Angry Birds home pages have been hacked, two days after reports that the personal data of its customers might have been accessed by the NSA and British spy agency GCHQ, Rovio Entertainment Ltd. has announced.
Rovio spokeswoman says the hacking lasted a few minutes early Wednesday and that end-user data “was in no risk at any point”.
Angry Birds home pages have been hacked, two days after reports that the personal data of its customers might have been accessed by the NSA and GCHQ
The hacking came after documents leaked by Edward Snowden suggested that the NSA and GCHQ had been able to extract information through a host of smartphone apps across the globe, including the Angry Birds game franchise.
Rovio has denied the claims, saying it does not “share data, collaborate or collude” with any spy agencies and that it would re-evaluate third-party advertising networks.
Rovio, the creator of Angry Birds video games, is launching Amazing Alex, its first new franchise since 2009.
Amazing Alex’s performance will be closely watched after the firm’s earlier series racked up more than one billion downloads.
Players must arrange objects on screen to create a chain reaction in which each piece of the puzzle has an effect on another until the goal is achieved.
Rovio might find it hard to repeat its previous success.
The launch was marred by a technical problem that caused error messages saying “this game is not recognized by the Game Center” to repeatedly appear on some users’ Apple devices.
Rovio is launching Amazing Alex, its first new franchise since 2009
Rovio said the problem was “frustrating” adding that it was trying to resolve the problem “as soon as possible” and suggested affected users should try to reboot their devices for a “temporary fix”.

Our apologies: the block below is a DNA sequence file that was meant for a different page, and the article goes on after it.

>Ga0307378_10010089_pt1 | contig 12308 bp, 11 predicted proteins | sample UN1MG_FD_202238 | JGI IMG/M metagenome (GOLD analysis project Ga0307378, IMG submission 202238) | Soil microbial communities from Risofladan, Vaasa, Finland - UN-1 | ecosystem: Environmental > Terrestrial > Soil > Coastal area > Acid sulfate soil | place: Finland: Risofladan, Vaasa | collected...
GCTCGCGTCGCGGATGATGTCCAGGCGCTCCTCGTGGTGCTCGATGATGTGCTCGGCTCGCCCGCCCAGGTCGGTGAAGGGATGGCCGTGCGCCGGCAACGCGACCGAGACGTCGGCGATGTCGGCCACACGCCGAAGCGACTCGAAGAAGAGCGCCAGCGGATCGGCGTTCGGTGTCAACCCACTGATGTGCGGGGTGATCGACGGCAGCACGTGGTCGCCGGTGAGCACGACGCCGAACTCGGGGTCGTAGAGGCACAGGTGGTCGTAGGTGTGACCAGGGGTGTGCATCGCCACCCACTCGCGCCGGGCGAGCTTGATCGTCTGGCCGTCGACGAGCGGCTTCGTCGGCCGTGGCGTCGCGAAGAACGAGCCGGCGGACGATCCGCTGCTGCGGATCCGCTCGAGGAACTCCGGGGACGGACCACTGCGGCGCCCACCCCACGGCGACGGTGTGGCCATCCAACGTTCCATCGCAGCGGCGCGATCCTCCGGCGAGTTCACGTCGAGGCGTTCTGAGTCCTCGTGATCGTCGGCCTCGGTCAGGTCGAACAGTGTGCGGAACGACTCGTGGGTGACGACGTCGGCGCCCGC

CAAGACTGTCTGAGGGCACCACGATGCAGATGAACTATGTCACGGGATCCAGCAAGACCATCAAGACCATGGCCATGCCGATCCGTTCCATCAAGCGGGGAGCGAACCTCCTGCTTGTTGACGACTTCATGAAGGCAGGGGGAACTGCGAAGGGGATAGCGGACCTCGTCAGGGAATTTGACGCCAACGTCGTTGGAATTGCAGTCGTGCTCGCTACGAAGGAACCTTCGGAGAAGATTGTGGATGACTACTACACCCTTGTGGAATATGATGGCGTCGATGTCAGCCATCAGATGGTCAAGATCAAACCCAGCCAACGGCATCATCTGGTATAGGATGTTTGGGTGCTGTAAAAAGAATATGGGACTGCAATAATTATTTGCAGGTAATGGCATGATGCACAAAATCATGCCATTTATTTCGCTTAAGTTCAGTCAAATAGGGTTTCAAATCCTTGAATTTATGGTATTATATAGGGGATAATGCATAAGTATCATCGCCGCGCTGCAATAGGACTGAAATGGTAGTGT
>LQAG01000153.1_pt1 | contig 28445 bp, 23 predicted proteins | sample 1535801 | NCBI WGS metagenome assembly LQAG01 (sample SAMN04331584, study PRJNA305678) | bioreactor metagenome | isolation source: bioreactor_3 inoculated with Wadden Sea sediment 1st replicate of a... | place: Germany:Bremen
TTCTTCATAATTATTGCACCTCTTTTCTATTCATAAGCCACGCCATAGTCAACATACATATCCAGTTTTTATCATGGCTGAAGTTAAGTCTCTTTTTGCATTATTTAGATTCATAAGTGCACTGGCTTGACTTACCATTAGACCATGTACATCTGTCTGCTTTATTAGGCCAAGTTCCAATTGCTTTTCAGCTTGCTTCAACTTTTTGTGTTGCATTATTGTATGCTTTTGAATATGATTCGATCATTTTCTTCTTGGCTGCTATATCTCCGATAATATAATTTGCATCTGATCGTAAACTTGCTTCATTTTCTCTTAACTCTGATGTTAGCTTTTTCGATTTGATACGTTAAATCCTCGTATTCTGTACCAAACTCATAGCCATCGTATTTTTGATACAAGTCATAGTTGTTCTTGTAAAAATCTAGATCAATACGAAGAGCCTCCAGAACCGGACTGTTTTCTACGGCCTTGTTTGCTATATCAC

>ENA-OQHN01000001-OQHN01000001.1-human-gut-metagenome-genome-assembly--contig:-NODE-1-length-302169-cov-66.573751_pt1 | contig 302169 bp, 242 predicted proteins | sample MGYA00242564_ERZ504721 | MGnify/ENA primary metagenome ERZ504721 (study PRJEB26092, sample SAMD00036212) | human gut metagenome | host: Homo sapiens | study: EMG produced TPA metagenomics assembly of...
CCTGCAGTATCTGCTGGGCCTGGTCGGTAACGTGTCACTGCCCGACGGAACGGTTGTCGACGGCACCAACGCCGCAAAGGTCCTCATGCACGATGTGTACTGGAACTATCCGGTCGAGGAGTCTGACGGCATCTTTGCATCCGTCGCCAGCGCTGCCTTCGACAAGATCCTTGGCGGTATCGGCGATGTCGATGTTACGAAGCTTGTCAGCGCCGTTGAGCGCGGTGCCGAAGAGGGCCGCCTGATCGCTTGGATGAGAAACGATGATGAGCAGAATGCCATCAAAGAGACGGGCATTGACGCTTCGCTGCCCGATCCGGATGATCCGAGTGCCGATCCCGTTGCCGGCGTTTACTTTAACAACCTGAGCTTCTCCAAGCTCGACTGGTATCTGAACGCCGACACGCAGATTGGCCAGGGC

Unlike Rovio’s other games, Amazing Alex began its life outside the Finnish firm.
It was originally known as Casey’s Contraptions, a physics-based game in which players had to help the lead character free his toys.
It was released in 2011 by Noel Llopis, a California-based independent game developer, and the Washington-headquartered games studio Mystery Coconut.
It received positive reviews which compared the tasks involved to the outlandish machines drawn by the cartoonist Heath Robinson and the ad-hoc inventions of the 1980s television show MacGyver.
However, the title never became a hit and the developers sold their intellectual property rights to Rovio earlier this year, following which it was removed from Apple’s iOS store.
Rovio has given the graphics and gameplay a tweak and has now re-released it on both the iOS and Android platforms.
The firm’s Twitter feed confirmed that versions for PCs, Macs and Windows Phone handsets would follow.
The company has tried to generate excitement for the release by featuring a prominent tease in its Angry Birds Seasons game which it offered as a free download to iPhone and iPad owners for a limited time.
However, one mobile games analyst said it was too soon to know if the move would pay off.
“It’s hard to know if they can bring their audience with them,” said Jack Kent from IHS Screen Digest.
“If you look at a company in the wider games business like Zynga, they have used core brands like CityVille to add players to their next games and have had some success in doing that.